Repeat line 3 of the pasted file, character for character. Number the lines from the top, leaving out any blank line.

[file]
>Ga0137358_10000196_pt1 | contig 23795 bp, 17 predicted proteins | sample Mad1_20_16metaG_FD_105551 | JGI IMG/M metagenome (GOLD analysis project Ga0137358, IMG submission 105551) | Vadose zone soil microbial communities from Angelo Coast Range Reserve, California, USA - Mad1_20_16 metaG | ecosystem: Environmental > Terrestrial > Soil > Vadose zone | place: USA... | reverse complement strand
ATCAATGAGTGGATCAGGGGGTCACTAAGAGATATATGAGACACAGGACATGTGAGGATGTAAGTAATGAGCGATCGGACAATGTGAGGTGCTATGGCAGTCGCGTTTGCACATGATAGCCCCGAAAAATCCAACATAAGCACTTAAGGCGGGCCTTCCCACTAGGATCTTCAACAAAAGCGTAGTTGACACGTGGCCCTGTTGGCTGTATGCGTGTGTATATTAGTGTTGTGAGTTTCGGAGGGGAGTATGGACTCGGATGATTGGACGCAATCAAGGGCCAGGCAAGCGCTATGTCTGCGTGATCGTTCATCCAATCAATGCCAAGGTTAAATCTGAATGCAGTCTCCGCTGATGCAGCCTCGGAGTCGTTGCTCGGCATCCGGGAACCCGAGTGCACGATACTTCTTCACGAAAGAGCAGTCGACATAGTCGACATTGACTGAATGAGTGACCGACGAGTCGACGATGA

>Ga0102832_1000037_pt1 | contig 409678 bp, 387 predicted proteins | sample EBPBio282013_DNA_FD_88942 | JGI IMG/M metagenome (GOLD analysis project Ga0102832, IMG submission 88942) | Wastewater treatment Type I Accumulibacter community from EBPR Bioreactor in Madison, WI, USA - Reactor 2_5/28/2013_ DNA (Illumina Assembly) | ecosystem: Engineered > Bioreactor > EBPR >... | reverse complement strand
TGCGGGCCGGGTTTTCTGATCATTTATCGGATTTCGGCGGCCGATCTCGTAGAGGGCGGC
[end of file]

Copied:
>Ga0102832_1000037_pt1 | contig 409678 bp, 387 predicted proteins | sample EBPBio282013_DNA_FD_88942 | JGI IMG/M metagenome (GOLD analysis project Ga0102832, IMG submission 88942) | Wastewater treatment Type I Accumulibacter community from EBPR Bioreactor in Madison, WI, USA - Reactor 2_5/28/2013_ DNA (Illumina Assembly) | ecosystem: Engineered > Bioreactor > EBPR >... | reverse complement strand